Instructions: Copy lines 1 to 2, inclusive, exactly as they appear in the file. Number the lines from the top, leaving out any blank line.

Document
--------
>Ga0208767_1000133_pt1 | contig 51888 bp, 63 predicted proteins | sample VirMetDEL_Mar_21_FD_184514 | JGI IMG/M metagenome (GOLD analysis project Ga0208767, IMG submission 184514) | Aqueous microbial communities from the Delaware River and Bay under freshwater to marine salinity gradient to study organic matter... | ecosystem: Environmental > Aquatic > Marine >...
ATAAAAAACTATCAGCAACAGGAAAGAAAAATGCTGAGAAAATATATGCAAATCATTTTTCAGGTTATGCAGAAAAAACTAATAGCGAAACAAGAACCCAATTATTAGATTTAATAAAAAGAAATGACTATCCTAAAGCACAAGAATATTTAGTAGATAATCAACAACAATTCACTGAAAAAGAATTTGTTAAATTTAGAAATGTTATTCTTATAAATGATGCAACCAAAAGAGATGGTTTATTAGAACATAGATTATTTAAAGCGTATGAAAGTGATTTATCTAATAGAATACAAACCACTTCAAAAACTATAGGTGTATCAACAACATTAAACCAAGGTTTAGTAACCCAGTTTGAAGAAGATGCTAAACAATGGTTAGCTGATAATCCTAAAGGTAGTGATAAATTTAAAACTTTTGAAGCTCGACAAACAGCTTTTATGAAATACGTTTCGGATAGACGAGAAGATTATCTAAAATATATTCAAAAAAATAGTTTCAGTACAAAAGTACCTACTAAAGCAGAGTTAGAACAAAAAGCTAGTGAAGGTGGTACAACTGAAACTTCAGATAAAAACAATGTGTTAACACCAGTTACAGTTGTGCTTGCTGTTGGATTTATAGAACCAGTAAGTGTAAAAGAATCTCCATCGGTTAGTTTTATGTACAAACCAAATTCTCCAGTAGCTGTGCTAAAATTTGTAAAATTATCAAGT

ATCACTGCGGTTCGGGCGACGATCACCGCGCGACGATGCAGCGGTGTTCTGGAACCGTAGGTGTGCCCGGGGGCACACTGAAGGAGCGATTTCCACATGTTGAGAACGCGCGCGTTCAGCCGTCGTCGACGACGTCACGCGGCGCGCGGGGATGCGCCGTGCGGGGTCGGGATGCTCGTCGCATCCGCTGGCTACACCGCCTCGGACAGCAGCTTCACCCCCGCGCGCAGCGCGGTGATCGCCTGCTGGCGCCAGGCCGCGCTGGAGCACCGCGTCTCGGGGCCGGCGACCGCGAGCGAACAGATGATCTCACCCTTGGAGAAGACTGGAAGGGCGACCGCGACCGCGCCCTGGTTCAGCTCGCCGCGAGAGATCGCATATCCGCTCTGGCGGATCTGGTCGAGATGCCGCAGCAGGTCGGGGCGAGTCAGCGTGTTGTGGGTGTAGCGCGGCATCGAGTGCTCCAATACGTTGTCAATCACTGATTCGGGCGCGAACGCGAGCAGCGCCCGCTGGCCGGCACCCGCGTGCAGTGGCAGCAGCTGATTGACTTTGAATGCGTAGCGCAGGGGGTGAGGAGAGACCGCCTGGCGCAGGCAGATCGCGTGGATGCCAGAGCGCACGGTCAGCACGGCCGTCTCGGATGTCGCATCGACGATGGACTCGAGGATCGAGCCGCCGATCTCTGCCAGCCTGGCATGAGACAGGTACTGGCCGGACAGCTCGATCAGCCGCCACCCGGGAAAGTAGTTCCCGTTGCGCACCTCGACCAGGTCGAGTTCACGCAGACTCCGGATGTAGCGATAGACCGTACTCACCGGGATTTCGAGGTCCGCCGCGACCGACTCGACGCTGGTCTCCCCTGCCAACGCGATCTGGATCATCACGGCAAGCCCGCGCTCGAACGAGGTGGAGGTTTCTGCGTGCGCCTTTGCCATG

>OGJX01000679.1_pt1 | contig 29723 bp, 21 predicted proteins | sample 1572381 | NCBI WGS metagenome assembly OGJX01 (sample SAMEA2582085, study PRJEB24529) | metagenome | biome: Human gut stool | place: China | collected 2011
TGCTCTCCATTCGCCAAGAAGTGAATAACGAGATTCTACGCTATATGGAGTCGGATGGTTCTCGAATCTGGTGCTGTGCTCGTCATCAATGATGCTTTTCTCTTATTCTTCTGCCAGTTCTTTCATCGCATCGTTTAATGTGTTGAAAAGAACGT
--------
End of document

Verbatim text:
>Ga0208767_1000133_pt1 | contig 51888 bp, 63 predicted proteins | sample VirMetDEL_Mar_21_FD_184514 | JGI IMG/M metagenome (GOLD analysis project Ga0208767, IMG submission 184514) | Aqueous microbial communities from the Delaware River and Bay under freshwater to marine salinity gradient to study organic matter... | ecosystem: Environmental > Aquatic > Marine >...
ATAAAAAACTATCAGCAACAGGAAAGAAAAATGCTGAGAAAATATATGCAAATCATTTTTCAGGTTATGCAGAAAAAACTAATAGCGAAACAAGAACCCAATTATTAGATTTAATAAAAAGAAATGACTATCCTAAAGCACAAGAATATTTAGTAGATAATCAACAACAATTCACTGAAAAAGAATTTGTTAAATTTAGAAATGTTATTCTTATAAATGATGCAACCAAAAGAGATGGTTTATTAGAACATAGATTATTTAAAGCGTATGAAAGTGATTTATCTAATAGAATACAAACCACTTCAAAAACTATAGGTGTATCAACAACATTAAACCAAGGTTTAGTAACCCAGTTTGAAGAAGATGCTAAACAATGGTTAGCTGATAATCCTAAAGGTAGTGATAAATTTAAAACTTTTGAAGCTCGACAAACAGCTTTTATGAAATACGTTTCGGATAGACGAGAAGATTATCTAAAATATATTCAAAAAAATAGTTTCAGTACAAAAGTACCTACTAAAGCAGAGTTAGAACAAAAAGCTAGTGAAGGTGGTACAACTGAAACTTCAGATAAAAACAATGTGTTAACACCAGTTACAGTTGTGCTTGCTGTTGGATTTATAGAACCAGTAAGTGTAAAAGAATCTCCATCGGTTAGTTTTATGTACAAACCAAATTCTCCAGTAGCTGTGCTAAAATTTGTAAAATTATCAAGT